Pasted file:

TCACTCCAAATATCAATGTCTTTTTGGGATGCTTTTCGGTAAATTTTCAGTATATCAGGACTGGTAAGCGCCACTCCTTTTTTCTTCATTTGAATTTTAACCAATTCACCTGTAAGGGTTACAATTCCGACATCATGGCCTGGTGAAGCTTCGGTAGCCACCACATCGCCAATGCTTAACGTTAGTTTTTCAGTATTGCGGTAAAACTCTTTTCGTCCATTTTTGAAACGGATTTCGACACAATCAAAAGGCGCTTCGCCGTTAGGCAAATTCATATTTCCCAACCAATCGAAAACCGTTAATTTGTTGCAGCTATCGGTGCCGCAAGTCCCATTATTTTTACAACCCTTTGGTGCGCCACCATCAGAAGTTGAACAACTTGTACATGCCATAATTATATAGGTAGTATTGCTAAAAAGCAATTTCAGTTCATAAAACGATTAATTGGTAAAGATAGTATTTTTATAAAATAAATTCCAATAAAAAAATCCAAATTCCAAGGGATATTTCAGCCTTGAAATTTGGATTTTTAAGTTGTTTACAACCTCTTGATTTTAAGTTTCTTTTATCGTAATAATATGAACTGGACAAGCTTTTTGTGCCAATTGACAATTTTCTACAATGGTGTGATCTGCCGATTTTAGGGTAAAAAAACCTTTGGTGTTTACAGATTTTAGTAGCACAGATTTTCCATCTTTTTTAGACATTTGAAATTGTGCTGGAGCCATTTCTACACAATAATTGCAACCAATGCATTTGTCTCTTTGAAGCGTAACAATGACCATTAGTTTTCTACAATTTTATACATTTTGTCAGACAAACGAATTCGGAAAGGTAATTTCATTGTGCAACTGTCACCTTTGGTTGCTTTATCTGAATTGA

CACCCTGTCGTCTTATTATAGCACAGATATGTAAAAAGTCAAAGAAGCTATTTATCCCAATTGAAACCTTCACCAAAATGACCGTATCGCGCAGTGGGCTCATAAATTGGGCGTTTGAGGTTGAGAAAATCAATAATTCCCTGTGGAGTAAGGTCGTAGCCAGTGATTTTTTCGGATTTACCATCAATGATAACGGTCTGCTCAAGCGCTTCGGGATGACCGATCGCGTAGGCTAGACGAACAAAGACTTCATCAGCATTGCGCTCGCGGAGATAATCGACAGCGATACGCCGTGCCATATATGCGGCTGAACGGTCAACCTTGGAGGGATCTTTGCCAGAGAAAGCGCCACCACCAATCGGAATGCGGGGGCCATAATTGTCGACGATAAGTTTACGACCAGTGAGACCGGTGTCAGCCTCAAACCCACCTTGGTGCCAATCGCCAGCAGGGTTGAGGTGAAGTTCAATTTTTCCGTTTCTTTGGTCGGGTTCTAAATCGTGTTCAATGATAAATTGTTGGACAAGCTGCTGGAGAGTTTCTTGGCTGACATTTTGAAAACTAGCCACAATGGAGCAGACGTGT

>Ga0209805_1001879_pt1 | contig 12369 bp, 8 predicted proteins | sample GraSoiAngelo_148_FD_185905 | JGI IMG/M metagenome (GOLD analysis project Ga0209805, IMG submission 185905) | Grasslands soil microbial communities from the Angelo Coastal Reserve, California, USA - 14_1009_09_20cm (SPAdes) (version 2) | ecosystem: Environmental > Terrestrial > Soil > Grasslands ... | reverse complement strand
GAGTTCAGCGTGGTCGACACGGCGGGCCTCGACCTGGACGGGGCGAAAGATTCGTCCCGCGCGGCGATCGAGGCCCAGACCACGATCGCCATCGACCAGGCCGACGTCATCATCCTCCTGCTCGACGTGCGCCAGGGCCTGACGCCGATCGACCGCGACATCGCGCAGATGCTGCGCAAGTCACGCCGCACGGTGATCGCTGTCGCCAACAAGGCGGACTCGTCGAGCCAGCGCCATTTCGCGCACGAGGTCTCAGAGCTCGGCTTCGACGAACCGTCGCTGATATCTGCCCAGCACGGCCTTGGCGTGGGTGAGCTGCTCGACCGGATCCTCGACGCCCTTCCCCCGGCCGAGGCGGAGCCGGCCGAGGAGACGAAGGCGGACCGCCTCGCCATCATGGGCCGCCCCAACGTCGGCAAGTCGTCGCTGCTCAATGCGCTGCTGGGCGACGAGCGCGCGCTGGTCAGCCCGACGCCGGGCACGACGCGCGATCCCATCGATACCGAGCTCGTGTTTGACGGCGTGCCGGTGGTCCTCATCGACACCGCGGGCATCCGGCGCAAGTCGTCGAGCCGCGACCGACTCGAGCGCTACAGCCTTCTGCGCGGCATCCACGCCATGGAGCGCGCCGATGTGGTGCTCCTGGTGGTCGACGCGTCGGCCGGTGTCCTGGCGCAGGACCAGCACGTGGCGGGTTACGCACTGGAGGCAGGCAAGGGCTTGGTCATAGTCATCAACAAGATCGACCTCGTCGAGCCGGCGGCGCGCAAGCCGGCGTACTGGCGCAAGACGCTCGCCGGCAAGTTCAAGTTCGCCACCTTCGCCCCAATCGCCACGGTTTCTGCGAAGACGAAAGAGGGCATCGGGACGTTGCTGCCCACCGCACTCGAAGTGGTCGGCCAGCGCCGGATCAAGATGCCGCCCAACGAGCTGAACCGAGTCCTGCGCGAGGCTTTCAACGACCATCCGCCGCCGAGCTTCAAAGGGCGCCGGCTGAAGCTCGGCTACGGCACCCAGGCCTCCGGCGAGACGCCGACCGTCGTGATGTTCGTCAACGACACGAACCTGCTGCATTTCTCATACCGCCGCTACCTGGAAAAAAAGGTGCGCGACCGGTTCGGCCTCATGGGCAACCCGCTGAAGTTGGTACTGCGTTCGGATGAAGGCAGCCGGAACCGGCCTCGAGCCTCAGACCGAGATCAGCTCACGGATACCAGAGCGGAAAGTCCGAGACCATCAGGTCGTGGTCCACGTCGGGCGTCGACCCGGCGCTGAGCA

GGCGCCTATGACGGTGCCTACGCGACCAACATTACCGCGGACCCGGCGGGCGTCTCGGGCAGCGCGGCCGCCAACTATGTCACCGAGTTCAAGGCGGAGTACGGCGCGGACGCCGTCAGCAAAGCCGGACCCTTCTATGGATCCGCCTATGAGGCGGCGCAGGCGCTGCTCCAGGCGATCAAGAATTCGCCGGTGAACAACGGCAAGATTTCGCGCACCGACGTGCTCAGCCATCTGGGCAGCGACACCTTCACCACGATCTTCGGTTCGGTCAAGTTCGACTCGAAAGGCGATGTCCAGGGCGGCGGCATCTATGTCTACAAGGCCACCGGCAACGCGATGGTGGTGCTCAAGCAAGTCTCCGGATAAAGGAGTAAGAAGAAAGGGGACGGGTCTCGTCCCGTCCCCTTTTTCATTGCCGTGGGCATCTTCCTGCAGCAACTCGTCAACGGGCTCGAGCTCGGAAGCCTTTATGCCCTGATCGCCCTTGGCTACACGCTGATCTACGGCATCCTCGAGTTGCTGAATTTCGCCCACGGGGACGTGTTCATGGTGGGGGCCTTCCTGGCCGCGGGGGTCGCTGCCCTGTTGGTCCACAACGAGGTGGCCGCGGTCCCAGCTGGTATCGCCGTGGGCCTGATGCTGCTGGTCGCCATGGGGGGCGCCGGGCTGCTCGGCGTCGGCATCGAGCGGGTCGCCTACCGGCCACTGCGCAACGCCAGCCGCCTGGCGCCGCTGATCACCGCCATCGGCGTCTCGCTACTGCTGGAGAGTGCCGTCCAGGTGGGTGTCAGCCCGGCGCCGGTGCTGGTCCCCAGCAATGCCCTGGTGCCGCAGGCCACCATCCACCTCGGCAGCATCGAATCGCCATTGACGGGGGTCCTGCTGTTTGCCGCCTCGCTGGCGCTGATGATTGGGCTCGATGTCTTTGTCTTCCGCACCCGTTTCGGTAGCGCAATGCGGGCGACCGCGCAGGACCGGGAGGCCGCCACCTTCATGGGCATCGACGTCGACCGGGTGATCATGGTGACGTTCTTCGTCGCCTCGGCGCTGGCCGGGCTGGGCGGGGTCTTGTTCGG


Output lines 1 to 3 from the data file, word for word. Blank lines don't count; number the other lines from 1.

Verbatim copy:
TCACTCCAAATATCAATGTCTTTTTGGGATGCTTTTCGGTAAATTTTCAGTATATCAGGACTGGTAAGCGCCACTCCTTTTTTCTTCATTTGAATTTTAACCAATTCACCTGTAAGGGTTACAATTCCGACATCATGGCCTGGTGAAGCTTCGGTAGCCACCACATCGCCAATGCTTAACGTTAGTTTTTCAGTATTGCGGTAAAACTCTTTTCGTCCATTTTTGAAACGGATTTCGACACAATCAAAAGGCGCTTCGCCGTTAGGCAAATTCATATTTCCCAACCAATCGAAAACCGTTAATTTGTTGCAGCTATCGGTGCCGCAAGTCCCATTATTTTTACAACCCTTTGGTGCGCCACCATCAGAAGTTGAACAACTTGTACATGCCATAATTATATAGGTAGTATTGCTAAAAAGCAATTTCAGTTCATAAAACGATTAATTGGTAAAGATAGTATTTTTATAAAATAAATTCCAATAAAAAAATCCAAATTCCAAGGGATATTTCAGCCTTGAAATTTGGATTTTTAAGTTGTTTACAACCTCTTGATTTTAAGTTTCTTTTATCGTAATAATATGAACTGGACAAGCTTTTTGTGCCAATTGACAATTTTCTACAATGGTGTGATCTGCCGATTTTAGGGTAAAAAAACCTTTGGTGTTTACAGATTTTAGTAGCACAGATTTTCCATCTTTTTTAGACATTTGAAATTGTGCTGGAGCCATTTCTACACAATAATTGCAACCAATGCATTTGTCTCTTTGAAGCGTAACAATGACCATTAGTTTTCTACAATTTTATACATTTTGTCAGACAAACGAATTCGGAAAGGTAATTTCATTGTGCAACTGTCACCTTTGGTTGCTTTATCTGAATTGA

CACCCTGTCGTCTTATTATAGCACAGATATGTAAAAAGTCAAAGAAGCTATTTATCCCAATTGAAACCTTCACCAAAATGACCGTATCGCGCAGTGGGCTCATAAATTGGGCGTTTGAGGTTGAGAAAATCAATAATTCCCTGTGGAGTAAGGTCGTAGCCAGTGATTTTTTCGGATTTACCATCAATGATAACGGTCTGCTCAAGCGCTTCGGGATGACCGATCGCGTAGGCTAGACGAACAAAGACTTCATCAGCATTGCGCTCGCGGAGATAATCGACAGCGATACGCCGTGCCATATATGCGGCTGAACGGTCAACCTTGGAGGGATCTTTGCCAGAGAAAGCGCCACCACCAATCGGAATGCGGGGGCCATAATTGTCGACGATAAGTTTACGACCAGTGAGACCGGTGTCAGCCTCAAACCCACCTTGGTGCCAATCGCCAGCAGGGTTGAGGTGAAGTTCAATTTTTCCGTTTCTTTGGTCGGGTTCTAAATCGTGTTCAATGATAAATTGTTGGACAAGCTGCTGGAGAGTTTCTTGGCTGACATTTTGAAAACTAGCCACAATGGAGCAGACGTGT

>Ga0209805_1001879_pt1 | contig 12369 bp, 8 predicted proteins | sample GraSoiAngelo_148_FD_185905 | JGI IMG/M metagenome (GOLD analysis project Ga0209805, IMG submission 185905) | Grasslands soil microbial communities from the Angelo Coastal Reserve, California, USA - 14_1009_09_20cm (SPAdes) (version 2) | ecosystem: Environmental > Terrestrial > Soil > Grasslands ... | reverse complement strand